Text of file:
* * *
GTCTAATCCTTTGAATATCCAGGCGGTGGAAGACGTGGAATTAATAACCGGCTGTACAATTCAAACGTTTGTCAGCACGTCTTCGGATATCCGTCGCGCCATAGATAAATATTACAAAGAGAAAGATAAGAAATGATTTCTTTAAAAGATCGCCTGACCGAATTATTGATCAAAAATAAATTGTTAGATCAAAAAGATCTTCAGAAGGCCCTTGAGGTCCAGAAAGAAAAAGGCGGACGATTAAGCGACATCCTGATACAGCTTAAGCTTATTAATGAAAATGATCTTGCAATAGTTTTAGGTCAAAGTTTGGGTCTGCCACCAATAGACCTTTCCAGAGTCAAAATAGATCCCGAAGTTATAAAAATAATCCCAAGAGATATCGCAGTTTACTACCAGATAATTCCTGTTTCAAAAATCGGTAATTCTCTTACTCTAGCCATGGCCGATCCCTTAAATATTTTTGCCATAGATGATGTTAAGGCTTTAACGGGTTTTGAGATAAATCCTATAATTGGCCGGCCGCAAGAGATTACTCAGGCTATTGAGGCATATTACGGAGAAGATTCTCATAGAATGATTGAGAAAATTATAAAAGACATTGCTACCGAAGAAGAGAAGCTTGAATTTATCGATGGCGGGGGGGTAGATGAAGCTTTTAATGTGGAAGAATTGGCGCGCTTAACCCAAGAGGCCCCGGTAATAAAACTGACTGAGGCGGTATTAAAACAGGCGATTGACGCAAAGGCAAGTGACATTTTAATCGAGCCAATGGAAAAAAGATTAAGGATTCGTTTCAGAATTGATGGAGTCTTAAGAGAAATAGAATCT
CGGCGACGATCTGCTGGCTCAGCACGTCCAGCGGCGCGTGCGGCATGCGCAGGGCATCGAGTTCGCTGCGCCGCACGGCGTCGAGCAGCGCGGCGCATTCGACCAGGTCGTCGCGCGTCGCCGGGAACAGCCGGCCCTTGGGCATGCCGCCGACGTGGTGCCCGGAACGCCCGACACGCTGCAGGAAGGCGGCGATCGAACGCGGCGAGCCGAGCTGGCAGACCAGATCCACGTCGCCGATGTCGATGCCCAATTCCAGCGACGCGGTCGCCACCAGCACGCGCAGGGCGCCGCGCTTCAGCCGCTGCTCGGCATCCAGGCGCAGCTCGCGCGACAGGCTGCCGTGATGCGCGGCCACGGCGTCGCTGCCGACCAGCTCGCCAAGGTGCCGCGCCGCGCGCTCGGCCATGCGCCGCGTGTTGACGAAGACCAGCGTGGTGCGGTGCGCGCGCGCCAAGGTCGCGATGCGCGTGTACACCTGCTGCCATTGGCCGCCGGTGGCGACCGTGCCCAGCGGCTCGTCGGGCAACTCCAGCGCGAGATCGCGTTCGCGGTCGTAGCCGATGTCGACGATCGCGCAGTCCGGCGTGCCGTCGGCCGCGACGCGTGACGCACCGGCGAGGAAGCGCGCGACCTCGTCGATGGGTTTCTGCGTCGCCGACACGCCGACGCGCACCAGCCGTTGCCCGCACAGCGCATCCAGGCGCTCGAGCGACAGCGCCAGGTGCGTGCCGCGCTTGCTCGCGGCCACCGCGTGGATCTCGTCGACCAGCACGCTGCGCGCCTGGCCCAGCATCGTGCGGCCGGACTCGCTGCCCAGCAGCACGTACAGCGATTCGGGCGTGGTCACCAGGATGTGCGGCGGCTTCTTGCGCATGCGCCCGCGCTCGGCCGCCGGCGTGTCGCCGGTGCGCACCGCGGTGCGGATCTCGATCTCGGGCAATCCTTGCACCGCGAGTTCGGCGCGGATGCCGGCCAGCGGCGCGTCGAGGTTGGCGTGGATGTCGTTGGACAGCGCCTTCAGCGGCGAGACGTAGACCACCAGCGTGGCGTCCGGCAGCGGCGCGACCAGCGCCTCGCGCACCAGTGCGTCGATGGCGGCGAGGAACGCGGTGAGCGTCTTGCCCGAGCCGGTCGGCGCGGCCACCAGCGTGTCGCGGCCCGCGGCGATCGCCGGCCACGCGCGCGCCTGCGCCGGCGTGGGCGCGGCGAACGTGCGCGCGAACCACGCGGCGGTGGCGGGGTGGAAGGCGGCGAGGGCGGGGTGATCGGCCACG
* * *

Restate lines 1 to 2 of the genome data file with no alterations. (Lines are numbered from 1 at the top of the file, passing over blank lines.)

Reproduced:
GTCTAATCCTTTGAATATCCAGGCGGTGGAAGACGTGGAATTAATAACCGGCTGTACAATTCAAACGTTTGTCAGCACGTCTTCGGATATCCGTCGCGCCATAGATAAATATTACAAAGAGAAAGATAAGAAATGATTTCTTTAAAAGATCGCCTGACCGAATTATTGATCAAAAATAAATTGTTAGATCAAAAAGATCTTCAGAAGGCCCTTGAGGTCCAGAAAGAAAAAGGCGGACGATTAAGCGACATCCTGATACAGCTTAAGCTTATTAATGAAAATGATCTTGCAATAGTTTTAGGTCAAAGTTTGGGTCTGCCACCAATAGACCTTTCCAGAGTCAAAATAGATCCCGAAGTTATAAAAATAATCCCAAGAGATATCGCAGTTTACTACCAGATAATTCCTGTTTCAAAAATCGGTAATTCTCTTACTCTAGCCATGGCCGATCCCTTAAATATTTTTGCCATAGATGATGTTAAGGCTTTAACGGGTTTTGAGATAAATCCTATAATTGGCCGGCCGCAAGAGATTACTCAGGCTATTGAGGCATATTACGGAGAAGATTCTCATAGAATGATTGAGAAAATTATAAAAGACATTGCTACCGAAGAAGAGAAGCTTGAATTTATCGATGGCGGGGGGGTAGATGAAGCTTTTAATGTGGAAGAATTGGCGCGCTTAACCCAAGAGGCCCCGGTAATAAAACTGACTGAGGCGGTATTAAAACAGGCGATTGACGCAAAGGCAAGTGACATTTTAATCGAGCCAATGGAAAAAAGATTAAGGATTCGTTTCAGAATTGATGGAGTCTTAAGAGAAATAGAATCT
CGGCGACGATCTGCTGGCTCAGCACGTCCAGCGGCGCGTGCGGCATGCGCAGGGCATCGAGTTCGCTGCGCCGCACGGCGTCGAGCAGCGCGGCGCATTCGACCAGGTCGTCGCGCGTCGCCGGGAACAGCCGGCCCTTGGGCATGCCGCCGACGTGGTGCCCGGAACGCCCGACACGCTGCAGGAAGGCGGCGATCGAACGCGGCGAGCCGAGCTGGCAGACCAGATCCACGTCGCCGATGTCGATGCCCAATTCCAGCGACGCGGTCGCCACCAGCACGCGCAGGGCGCCGCGCTTCAGCCGCTGCTCGGCATCCAGGCGCAGCTCGCGCGACAGGCTGCCGTGATGCGCGGCCACGGCGTCGCTGCCGACCAGCTCGCCAAGGTGCCGCGCCGCGCGCTCGGCCATGCGCCGCGTGTTGACGAAGACCAGCGTGGTGCGGTGCGCGCGCGCCAAGGTCGCGATGCGCGTGTACACCTGCTGCCATTGGCCGCCGGTGGCGACCGTGCCCAGCGGCTCGTCGGGCAACTCCAGCGCGAGATCGCGTTCGCGGTCGTAGCCGATGTCGACGATCGCGCAGTCCGGCGTGCCGTCGGCCGCGACGCGTGACGCACCGGCGAGGAAGCGCGCGACCTCGTCGATGGGTTTCTGCGTCGCCGACACGCCGACGCGCACCAGCCGTTGCCCGCACAGCGCATCCAGGCGCTCGAGCGACAGCGCCAGGTGCGTGCCGCGCTTGCTCGCGGCCACCGCGTGGATCTCGTCGACCAGCACGCTGCGCGCCTGGCCCAGCATCGTGCGGCCGGACTCGCTGCCCAGCAGCACGTACAGCGATTCGGGCGTGGTCACCAGGATGTGCGGCGGCTTCTTGCGCATGCGCCCGCGCTCGGCCGCCGGCGTGTCGCCGGTGCGCACCGCGGTGCGGATCTCGATCTCGGGCAATCCTTGCACCGCGAGTTCGGCGCGGATGCCGGCCAGCGGCGCGTCGAGGTTGGCGTGGATGTCGTTGGACAGCGCCTTCAGCGGCGAGACGTAGACCACCAGCGTGGCGTCCGGCAGCGGCGCGACCAGCGCCTCGCGCACCAGTGCGTCGATGGCGGCGAGGAACGCGGTGAGCGTCTTGCCCGAGCCGGTCGGCGCGGCCACCAGCGTGTCGCGGCCCGCGGCGATCGCCGGCCACGCGCGCGCCTGCGCCGGCGTGGGCGCGGCGAACGTGCGCGCGAACCACGCGGCGGTGGCGGGGTGGAAGGCGGCGAGGGCGGGGTGATCGGCCACG